If' you've never been, know that Wildwood is the kind of beach town that almost seems the fictional ideal of such a place, like Coney Island or Palisades Park. The boardwalk, the amusement piers, the crab shacks -- all of it is eerily semi-abandoned in October. This time of the year could only with great generosity be called "the shoulder season", and the number of open lodgings and eateries is far outweighed by the locked buildings and shuttered establishments.
It is, in fact, a giant ghost town, and therefore, creepy as all get-out. Particularly when the first comic book you ever bought was...
In the summer of 1973, my family was at the shore. Either there on or the way, I bought Batman 251. I'd certainly read other comics before, and I may have bought myself other comics before then, but this is the first occasion I can actually remember buying the comic book for myself with my own (allowance) money.
If you've never read it, Baman 251 (1973) had the story "The Joker's Five-Way Revenge", which is pretty significant, as far as single issues go.
TJFWR was one of the first issues of the O'Neil/Adams run on Batman, which redefined (or, perhaps more accuratel, re-established) the character as a dark creature of the night, at home among supernatural elements as well as gritty crime drama.
TJFWR was the first story to really portray the Joker as INSANE, not just, you know, kind of flamboyent. This story is the greatest turning point in the Joker's history, and is the source of his every portrayal for the last twenty-five years.
TJFWR also set a new standard for the Joker's cruelty and disregard for human life. Once you've seen the Joker push an old man in a wheelchair into a shark tank-- well, anything seems possible after that. And that's not just for the Joker. This story recalibrated how an entire generation of comic book readers defined "evil".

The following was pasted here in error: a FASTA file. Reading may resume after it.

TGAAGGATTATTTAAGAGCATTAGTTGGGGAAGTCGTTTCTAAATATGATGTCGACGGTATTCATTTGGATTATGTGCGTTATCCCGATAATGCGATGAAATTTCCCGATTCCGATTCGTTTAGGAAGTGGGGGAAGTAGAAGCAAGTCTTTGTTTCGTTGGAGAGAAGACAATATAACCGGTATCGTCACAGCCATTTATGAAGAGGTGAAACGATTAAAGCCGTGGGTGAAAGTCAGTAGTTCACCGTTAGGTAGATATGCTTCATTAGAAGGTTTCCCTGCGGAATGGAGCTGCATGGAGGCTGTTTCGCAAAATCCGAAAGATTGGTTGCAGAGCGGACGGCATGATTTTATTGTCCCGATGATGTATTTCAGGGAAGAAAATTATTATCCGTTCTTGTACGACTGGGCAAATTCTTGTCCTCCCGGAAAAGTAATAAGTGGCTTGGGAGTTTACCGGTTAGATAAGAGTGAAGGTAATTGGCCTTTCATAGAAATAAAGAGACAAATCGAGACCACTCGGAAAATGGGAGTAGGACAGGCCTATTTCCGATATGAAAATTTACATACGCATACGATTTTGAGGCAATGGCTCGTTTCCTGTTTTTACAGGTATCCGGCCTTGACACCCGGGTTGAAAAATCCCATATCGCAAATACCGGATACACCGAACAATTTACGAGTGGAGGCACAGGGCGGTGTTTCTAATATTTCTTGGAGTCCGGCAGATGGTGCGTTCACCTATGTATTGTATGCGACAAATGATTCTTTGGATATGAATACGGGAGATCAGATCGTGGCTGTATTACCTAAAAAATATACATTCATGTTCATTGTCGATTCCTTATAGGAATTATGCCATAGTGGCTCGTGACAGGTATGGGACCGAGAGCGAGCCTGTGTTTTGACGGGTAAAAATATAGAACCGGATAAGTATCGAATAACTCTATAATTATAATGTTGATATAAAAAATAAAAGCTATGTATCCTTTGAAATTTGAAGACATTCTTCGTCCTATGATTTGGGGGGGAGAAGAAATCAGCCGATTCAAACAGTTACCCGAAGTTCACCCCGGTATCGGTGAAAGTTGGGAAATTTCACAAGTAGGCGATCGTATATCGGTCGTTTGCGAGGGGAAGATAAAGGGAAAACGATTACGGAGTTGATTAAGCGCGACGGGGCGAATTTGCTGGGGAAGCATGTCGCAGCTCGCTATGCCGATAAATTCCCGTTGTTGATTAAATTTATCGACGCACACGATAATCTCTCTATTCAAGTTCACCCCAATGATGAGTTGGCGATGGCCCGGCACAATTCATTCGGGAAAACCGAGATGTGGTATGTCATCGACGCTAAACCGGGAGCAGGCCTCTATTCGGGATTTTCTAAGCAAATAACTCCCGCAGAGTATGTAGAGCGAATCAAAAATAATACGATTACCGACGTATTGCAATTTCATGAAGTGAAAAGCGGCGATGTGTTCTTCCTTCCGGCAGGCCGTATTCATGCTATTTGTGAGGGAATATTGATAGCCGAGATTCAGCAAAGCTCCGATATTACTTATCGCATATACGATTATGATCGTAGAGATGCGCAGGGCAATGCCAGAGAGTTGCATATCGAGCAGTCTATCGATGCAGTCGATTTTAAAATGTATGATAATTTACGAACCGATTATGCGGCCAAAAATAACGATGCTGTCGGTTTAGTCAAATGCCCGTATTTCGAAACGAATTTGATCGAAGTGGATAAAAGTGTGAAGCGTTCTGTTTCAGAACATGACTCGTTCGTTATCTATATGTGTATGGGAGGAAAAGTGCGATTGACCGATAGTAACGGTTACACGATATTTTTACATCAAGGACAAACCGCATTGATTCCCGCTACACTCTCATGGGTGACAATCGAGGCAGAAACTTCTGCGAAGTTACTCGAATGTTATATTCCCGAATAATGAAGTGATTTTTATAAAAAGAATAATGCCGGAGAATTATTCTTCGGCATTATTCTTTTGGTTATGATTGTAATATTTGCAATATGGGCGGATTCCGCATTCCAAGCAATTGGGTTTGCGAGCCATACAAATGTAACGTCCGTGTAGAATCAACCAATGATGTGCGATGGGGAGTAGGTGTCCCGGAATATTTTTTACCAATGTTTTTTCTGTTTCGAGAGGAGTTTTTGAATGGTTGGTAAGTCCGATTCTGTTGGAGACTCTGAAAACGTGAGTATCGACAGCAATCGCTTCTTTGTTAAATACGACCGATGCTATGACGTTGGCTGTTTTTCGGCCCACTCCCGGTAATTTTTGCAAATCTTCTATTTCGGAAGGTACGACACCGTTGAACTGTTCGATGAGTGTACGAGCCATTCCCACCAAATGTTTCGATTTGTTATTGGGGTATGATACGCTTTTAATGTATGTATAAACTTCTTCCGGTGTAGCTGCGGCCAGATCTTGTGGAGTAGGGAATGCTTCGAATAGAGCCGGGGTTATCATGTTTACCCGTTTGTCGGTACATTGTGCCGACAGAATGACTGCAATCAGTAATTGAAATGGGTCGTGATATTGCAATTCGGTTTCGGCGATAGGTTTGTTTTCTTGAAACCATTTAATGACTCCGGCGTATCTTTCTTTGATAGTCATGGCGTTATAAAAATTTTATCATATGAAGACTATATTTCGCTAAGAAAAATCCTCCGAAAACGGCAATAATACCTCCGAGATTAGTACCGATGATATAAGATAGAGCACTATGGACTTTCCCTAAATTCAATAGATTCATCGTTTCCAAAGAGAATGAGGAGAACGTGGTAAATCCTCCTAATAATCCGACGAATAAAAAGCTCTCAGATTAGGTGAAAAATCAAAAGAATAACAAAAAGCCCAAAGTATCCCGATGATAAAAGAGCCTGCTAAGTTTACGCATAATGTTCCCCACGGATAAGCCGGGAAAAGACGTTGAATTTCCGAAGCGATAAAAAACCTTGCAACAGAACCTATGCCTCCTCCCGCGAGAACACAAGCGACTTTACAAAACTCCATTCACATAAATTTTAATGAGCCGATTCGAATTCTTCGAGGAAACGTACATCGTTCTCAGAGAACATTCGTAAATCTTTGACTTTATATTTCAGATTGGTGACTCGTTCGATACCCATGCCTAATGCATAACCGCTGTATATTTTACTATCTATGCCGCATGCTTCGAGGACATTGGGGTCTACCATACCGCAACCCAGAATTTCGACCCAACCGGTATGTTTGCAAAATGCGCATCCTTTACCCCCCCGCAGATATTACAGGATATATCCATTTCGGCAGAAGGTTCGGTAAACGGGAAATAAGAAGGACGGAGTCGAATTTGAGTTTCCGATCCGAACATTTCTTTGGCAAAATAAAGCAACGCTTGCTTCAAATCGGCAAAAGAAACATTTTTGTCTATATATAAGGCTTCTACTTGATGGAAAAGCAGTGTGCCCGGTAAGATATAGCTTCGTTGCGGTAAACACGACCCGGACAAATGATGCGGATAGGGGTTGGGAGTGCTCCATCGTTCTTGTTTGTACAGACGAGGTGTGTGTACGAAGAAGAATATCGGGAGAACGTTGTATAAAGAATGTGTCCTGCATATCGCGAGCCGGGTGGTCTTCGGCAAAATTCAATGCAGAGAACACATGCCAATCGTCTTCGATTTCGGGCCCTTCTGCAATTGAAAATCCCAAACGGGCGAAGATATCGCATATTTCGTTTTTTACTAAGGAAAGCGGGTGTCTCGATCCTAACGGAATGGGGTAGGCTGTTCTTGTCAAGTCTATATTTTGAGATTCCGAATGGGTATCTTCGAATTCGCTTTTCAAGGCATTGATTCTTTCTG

TJFWR introduced (and removed) the character of Bigger Melvin, one of the Joker's five intended victims in the story. His chase scene with Batman in that issues is so classic that it was homaged, in its entirety, in the most recent issue of Trinity.
The issue is not without flaws: for example, subtley is not a virtue of O'Neil's writing. But Adams' art remains unforgettable: the image of Bigger Melvin thinking, "My troubles will soon all be over," while a starkly lit Joker lurks right behind him is a masterpiece of ironic comic book terror.
But, in addition to all this, the story had a great impact on me because the Joker's hideout is at -- you guessed it -- a closed down facility on the boardwalk during off-season, and the beach is a prominent plot point in the story. As a result, the story inextricably linked the image of an abandoned beach resort-- a place of happiness gone dark and sinister -- with the image of a clown gone bad. Together, those images cemented in my mind the concept that, in the words of Batman: The Animated Series, "the brighter the picture, the darker the negative."
That's the kind of power that a strong comic book story can have, even decades later. If you have a story like this to it, what is it, which comic book story gave it to you, and why?